It can be hard for Valentine's gestures to keep up in the age of Insta'-envy
Did your Valentine's Day gift disappoint?
What did you get yesterday? 1,000 roses? That’s what Kanye West had delivered to Kim Kardashian on February 14, 2014. A 200 year-old olive tree worth $18,500? That’s how Angelina Jolie showed her love for husband Brad Pitt in 2011. Or a $24,000 platinum-covered cell phone, a la Jay-Z and Beyonce?
Valentine’s Day can be incredibly polarising. There are those that hate it, finding the whole premise contrived and consumeristic; and there are those that revel in the opportunity to express their love – case in point, the gentleman who asked for Tiffany & Co’s New York flagship boutique to be cleared, so he could get down on one knee and propose on the store’s iconic staircase.
Valentine’s Day gifts are a veritable minefield, and there are many who will have woken up today feeling slightly cheated. No olive tree, no platinum phone – and certainly no bespoke Bentley, which is what Katy Perry bought for then-hubby Russell Brand in 2010.
What couples in the UAE are buying each other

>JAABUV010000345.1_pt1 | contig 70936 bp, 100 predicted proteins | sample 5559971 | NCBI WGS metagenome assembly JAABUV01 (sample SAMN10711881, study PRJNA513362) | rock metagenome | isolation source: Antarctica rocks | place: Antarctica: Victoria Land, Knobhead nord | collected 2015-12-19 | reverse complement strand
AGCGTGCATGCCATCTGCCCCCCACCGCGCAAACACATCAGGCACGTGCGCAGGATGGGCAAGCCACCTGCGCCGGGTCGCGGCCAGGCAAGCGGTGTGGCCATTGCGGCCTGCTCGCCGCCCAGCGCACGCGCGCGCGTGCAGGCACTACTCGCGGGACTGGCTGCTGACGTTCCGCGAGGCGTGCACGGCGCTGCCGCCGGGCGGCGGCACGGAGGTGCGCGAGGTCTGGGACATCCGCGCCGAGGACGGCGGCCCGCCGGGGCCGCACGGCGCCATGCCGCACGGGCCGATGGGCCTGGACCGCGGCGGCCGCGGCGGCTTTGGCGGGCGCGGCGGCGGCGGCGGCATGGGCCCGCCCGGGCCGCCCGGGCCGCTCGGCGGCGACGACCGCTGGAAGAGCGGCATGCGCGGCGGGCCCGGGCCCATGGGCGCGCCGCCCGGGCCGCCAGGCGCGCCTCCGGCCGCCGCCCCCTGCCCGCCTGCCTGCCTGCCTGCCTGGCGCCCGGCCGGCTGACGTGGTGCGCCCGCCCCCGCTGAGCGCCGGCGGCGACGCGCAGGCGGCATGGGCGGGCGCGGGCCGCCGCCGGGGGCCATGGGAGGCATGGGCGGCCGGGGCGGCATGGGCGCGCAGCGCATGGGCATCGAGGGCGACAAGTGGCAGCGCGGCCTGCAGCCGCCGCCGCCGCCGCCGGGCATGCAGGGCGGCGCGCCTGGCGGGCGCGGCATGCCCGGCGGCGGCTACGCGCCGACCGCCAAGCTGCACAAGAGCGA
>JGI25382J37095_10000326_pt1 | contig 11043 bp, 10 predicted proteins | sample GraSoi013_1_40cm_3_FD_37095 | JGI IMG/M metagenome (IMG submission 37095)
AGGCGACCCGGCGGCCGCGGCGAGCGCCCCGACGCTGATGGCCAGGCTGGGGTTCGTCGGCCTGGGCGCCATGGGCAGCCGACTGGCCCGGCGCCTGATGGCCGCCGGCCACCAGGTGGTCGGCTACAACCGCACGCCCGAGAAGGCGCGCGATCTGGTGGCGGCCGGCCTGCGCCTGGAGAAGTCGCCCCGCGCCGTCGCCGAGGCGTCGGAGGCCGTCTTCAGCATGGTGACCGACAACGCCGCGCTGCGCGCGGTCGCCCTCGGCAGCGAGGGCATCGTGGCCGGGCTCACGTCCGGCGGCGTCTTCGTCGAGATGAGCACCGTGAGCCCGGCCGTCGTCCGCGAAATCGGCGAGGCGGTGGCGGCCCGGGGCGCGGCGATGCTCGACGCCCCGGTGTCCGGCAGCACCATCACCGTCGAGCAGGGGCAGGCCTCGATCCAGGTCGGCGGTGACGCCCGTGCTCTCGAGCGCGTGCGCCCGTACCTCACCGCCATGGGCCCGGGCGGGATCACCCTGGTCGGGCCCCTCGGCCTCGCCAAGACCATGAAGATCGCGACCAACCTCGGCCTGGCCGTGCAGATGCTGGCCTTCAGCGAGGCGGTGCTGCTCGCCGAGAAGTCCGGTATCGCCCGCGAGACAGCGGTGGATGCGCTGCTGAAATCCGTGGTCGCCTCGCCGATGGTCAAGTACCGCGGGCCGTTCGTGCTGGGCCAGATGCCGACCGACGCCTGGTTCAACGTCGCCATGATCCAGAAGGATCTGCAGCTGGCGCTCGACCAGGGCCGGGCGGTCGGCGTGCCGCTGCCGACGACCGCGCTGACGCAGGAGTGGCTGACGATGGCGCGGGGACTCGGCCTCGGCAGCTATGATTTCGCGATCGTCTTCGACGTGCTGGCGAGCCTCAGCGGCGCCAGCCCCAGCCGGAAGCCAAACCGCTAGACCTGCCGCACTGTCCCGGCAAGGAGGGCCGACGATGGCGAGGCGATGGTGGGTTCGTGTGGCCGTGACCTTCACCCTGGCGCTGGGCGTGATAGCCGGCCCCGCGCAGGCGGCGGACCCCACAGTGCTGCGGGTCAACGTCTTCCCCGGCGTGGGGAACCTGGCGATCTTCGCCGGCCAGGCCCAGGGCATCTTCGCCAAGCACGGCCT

So what are couples in the UAE giving each other? Jewellery remains a firm favourite, and Joe Nahhas, vice president, Middle East & Africa, of Tiffany & Co, explains why. “Jewellery is special – it is highly personal, and a symbol of love that is displayed publicly when worn by the recipient. While there is something undeniably romantic about jewellery, it is also a gift that expresses platonic love - between parents and their children, between siblings and between friends.”
Unfortunately, evolving trends in the jewellery industry mean that your partner may no longer be happy with just the one piece. “Styles have changed to include a broader range of options. These include the popular trend of stacking more than one item - rings and bracelets - and increased demand for statement pieces. Tiffany & Co. jewelry has the advantage of being considered an investment rather than a pure fashion statement, especially when it comes to gifting.”
Valentine's Day expectations growing in the age of social media
While Valentine’s Day was not widely celebrated in the UAE a decade ago, some think it has become an increasingly important date on the calendar – in part due to social media, suggests Tanya Atkinson, senior vice president of commercial, home and jewellery, Harvey Nichols Dubai and Bloomingdale’s. “When we first opened Harvey Nichols Dubai 12 years ago, Valentine’s Day was just a very small blip on the radar. But as the world has gotten smaller, with social media especially, Valentine’s Day means different things to different people in different cultures. And really, who doesn’t like to celebrate with a nice piece of jewellery, some flowers, and a lovely dinner?”
A Radiant Quatre ring from Boucheron, a Marfa by Memo fragrance or a Strathberry handbag are some of the things that feature on Atkinson’s Valentine’s wish-list, although she was more than happy to settle for a “chocolate surprise” concocted by her children.